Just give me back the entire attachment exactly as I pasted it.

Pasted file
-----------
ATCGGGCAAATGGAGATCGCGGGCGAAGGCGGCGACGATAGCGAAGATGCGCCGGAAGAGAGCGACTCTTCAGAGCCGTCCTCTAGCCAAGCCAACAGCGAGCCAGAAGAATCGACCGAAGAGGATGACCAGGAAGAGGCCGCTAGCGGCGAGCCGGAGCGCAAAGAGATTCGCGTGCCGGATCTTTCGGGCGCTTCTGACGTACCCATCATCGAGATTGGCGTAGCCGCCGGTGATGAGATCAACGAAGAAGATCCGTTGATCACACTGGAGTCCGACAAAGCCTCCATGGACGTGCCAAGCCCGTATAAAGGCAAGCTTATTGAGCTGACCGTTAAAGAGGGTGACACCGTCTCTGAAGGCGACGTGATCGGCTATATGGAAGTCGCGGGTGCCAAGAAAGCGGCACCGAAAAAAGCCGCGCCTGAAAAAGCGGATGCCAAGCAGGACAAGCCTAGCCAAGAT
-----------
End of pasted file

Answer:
ATCGGGCAAATGGAGATCGCGGGCGAAGGCGGCGACGATAGCGAAGATGCGCCGGAAGAGAGCGACTCTTCAGAGCCGTCCTCTAGCCAAGCCAACAGCGAGCCAGAAGAATCGACCGAAGAGGATGACCAGGAAGAGGCCGCTAGCGGCGAGCCGGAGCGCAAAGAGATTCGCGTGCCGGATCTTTCGGGCGCTTCTGACGTACCCATCATCGAGATTGGCGTAGCCGCCGGTGATGAGATCAACGAAGAAGATCCGTTGATCACACTGGAGTCCGACAAAGCCTCCATGGACGTGCCAAGCCCGTATAAAGGCAAGCTTATTGAGCTGACCGTTAAAGAGGGTGACACCGTCTCTGAAGGCGACGTGATCGGCTATATGGAAGTCGCGGGTGCCAAGAAAGCGGCACCGAAAAAAGCCGCGCCTGAAAAAGCGGATGCCAAGCAGGACAAGCCTAGCCAAGAT